Charlie Bachman, winner of the Alan M. Turing Award and Distinguished Fellow of the British Computer Society will describe the circumstances under which the first database management system (DBMS) came into being. The Integrated Data Store (IDS) was a unique assemblage of existing software technologies: virtual memory, blocked records, list processing, data descriptions, self identifying records, data manipulation language, recovery and restart, etc yielding an unprecedented result.
In 1960, General Electric was desperate to computerize their manufacturing systems, without each of 100 departments inventing their own solution. Charlie Bachman and other others from GE’s Corporate Services set out to solve the problem. By 1964 they had created and put into production a generic manufacturing system (MIACS), a transaction-oriented operating system, and the first database management system (IDS), all running a 8K GE 225 computer.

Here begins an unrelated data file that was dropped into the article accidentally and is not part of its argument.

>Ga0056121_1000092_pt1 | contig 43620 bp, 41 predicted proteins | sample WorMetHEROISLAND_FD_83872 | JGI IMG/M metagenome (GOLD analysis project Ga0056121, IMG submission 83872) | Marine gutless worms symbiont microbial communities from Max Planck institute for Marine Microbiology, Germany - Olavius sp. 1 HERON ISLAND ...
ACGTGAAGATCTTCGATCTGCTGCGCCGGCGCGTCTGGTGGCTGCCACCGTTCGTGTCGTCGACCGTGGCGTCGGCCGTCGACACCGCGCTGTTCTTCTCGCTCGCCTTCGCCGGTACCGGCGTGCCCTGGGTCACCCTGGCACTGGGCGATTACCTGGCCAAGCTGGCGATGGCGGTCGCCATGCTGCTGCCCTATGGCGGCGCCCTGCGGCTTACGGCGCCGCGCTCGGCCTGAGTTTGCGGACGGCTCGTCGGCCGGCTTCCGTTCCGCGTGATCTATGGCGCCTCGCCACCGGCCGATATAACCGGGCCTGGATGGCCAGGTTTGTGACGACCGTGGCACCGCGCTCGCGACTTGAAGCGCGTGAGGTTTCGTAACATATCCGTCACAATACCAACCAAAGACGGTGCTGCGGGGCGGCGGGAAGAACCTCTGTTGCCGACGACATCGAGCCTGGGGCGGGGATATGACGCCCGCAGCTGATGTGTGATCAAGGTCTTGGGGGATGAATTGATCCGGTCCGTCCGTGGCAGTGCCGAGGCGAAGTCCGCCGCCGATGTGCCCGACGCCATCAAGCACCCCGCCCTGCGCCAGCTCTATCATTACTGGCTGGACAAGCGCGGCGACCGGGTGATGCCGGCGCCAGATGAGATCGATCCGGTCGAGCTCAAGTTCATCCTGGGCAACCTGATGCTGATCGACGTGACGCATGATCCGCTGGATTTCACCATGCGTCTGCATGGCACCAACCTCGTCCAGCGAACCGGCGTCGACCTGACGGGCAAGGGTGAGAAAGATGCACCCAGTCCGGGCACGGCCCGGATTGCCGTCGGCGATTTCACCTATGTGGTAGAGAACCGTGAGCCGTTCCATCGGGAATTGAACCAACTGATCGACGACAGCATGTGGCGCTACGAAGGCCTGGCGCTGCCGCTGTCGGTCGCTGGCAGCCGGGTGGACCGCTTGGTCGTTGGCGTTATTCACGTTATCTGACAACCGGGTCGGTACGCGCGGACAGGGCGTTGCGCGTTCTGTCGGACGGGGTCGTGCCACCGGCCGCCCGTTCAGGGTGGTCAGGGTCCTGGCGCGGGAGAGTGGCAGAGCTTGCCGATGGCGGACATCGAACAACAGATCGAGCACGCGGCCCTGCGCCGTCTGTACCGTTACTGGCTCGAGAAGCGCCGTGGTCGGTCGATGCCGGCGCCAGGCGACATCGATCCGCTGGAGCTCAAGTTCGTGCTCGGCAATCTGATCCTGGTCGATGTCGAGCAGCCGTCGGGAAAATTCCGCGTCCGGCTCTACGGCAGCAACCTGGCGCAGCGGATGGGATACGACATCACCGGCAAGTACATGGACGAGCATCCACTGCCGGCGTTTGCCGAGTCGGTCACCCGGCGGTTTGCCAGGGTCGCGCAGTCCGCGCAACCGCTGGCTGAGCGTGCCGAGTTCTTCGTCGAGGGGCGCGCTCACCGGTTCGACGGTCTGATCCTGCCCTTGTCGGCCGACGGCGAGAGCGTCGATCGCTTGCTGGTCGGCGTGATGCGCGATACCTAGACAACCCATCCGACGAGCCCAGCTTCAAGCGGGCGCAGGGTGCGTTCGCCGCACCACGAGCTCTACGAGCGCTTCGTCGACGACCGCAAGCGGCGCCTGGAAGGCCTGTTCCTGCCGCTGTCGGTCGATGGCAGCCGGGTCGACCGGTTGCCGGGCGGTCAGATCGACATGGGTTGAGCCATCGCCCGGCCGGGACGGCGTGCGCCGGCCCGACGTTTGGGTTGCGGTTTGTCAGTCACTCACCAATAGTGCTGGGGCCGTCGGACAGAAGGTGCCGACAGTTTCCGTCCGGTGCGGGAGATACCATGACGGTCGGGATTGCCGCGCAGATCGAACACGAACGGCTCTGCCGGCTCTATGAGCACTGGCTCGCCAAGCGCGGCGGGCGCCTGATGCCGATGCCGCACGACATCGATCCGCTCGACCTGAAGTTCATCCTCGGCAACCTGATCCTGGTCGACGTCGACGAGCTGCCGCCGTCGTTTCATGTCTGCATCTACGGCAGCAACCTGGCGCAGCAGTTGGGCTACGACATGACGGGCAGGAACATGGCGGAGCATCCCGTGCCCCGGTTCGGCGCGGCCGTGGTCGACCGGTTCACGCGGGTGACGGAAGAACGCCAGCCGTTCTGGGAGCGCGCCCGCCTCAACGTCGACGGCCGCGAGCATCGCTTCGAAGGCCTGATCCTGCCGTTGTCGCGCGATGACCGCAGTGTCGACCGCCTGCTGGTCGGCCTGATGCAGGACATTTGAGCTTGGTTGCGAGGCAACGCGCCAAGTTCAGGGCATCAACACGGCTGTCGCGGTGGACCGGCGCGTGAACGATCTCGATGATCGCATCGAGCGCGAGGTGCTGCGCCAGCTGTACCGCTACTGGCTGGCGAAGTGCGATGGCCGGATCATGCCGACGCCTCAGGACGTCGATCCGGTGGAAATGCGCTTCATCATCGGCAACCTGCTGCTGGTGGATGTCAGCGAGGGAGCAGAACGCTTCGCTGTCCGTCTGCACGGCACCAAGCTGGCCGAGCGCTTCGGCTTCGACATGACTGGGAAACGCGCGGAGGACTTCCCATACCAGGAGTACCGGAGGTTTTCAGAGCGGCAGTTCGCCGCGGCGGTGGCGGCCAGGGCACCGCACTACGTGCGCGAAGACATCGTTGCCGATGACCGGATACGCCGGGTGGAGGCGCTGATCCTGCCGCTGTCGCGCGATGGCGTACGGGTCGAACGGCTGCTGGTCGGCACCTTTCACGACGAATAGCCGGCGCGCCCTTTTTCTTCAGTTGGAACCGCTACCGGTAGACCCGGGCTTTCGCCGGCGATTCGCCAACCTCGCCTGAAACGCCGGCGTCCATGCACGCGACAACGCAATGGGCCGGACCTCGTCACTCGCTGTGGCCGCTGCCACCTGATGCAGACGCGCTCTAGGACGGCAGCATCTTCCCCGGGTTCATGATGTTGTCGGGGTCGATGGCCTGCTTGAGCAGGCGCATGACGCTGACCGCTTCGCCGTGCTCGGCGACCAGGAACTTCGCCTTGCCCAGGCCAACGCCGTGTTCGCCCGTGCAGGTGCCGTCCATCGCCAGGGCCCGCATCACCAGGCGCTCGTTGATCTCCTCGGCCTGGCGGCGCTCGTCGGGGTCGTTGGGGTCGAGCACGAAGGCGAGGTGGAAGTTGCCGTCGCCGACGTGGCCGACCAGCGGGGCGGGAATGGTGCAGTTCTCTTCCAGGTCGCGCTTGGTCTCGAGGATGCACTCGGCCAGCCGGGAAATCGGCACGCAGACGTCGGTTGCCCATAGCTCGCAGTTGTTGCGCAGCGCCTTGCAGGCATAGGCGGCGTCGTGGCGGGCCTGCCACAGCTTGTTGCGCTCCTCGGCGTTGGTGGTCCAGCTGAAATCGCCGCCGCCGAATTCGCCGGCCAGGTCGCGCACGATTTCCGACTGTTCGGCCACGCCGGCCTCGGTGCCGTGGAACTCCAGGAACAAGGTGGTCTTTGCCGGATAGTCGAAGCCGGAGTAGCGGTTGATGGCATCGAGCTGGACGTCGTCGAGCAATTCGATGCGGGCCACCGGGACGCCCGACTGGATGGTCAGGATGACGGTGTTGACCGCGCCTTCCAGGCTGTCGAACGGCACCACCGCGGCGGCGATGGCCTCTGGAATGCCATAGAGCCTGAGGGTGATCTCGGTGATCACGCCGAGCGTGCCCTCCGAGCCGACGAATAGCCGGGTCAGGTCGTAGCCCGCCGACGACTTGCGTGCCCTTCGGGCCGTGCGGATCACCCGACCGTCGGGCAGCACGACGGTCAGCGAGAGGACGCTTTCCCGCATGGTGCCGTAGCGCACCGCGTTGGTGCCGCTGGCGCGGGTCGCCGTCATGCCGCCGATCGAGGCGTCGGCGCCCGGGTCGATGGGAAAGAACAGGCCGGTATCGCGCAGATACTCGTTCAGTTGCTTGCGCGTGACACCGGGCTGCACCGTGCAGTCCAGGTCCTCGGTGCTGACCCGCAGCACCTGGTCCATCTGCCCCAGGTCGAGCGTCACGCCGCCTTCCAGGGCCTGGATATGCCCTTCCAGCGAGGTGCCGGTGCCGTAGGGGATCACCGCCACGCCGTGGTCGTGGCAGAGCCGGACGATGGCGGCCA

Computer History Museum, Bldg. 126, Moffett Field